Prof. Ken Bode Recalls His Friend and Former Colleague, Tim Russert
June 17, 2008
June 17, 2008, Greencastle, Ind. - "Tim Russert was plucked away much too early," writes Ken Bode of his former NBC colleague. "But he certainly left at the top of his game." Bode, Eugene S. Pulliam Distinguished Visiting Professor of Journalism at DePauw University, offers his thoughts in today's Indianapolis Star on Russert, who passed away last Friday at age 58.
"For 10 years I was the national political correspondent for NBC News," Dr. Bode states. "It was a job that took me all over the country and I loved it, but there was a downside. Tim Russert was the Washington bureau chief, and it was to Tim that I handed my resignation. I explained that I found myself trying to help raise my two daughters from over 100 airports a year. I owed back dues to my family, and I didn't want to miss my one chance to be a father. We sat in his office and talked about it for an hour. Tim had one son, Luke, and while his NBC job involved far less travel, it was equally demanding in other ways. I left for DePauw University, and over the years every time we talked it was about families first."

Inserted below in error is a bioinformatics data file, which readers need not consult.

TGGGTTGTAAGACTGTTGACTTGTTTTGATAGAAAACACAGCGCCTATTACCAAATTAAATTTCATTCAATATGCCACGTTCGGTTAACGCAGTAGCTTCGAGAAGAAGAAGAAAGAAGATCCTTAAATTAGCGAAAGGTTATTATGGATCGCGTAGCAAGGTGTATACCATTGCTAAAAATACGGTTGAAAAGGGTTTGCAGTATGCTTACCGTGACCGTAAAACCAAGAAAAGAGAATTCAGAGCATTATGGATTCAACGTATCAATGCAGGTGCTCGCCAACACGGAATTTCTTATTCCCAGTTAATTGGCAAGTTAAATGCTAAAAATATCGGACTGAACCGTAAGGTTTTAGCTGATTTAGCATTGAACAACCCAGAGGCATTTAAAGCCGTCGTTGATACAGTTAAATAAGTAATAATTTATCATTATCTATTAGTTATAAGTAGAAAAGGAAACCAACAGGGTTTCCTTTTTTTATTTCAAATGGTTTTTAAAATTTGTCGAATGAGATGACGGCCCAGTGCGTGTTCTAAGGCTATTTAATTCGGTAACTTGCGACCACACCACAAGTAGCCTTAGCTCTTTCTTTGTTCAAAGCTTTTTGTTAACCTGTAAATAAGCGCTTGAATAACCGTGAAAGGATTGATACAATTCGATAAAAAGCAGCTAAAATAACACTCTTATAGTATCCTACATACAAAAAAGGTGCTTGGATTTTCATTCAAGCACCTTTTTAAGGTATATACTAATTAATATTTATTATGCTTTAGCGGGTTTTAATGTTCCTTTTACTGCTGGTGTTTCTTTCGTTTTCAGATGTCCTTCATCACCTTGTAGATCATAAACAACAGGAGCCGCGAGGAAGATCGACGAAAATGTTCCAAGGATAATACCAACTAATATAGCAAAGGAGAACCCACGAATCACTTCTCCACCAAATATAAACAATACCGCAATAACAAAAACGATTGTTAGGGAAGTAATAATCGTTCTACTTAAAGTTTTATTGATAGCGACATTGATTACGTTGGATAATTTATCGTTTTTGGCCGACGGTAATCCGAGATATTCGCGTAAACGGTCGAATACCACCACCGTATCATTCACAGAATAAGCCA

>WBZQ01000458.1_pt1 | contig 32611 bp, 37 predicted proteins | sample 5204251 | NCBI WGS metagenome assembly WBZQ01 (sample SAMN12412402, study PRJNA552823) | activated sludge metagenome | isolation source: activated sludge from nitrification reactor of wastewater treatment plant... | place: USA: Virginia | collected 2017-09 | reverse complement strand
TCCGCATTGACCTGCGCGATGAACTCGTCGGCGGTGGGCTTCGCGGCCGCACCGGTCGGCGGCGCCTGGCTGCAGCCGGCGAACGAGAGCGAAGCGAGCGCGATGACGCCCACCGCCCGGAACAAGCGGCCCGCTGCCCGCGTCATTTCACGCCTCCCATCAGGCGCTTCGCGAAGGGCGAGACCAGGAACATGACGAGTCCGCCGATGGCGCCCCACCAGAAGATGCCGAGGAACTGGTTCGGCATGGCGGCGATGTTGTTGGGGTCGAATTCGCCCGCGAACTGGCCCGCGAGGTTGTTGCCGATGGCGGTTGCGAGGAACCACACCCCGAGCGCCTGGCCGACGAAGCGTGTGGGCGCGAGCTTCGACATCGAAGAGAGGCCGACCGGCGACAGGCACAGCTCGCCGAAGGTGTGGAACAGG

Russert, recalls Bode, "had an enormous appetite for work," loved reporting and used his talents to benefit others. "Despite his responsibilities, Russert found time to pitch in and help with important civic projects. For example, the curators of the new Abraham Lincoln Museum in Springfield, Ill., wanted to give its visitors a true sense of the drama behind the election that produced Abraham Lincoln. They asked Tim to re-create a modern election night, reporting from an NBC anchor desk, complete with maps, projections and commentary on the voting of 1860. I observed squads of schoolchildren who were transfixed by this exhibit. An important part of understanding Lincoln's presidency is learning how he won the job."
Bode, who also served as CNN's senior political analyst, notes, "This year, Russert found himself reporting the most interesting and important presidential election of his lifetime. In the middle of the primaries, he took a break to drive to Boston and pick up his son Luke, who had finished his degree at Boston College. I'm sure that wherever he is now, he is saying to himself, 'I just needed five more months.'"
The complete essay can be found at College News.org.
Source: Indianapolis StarBack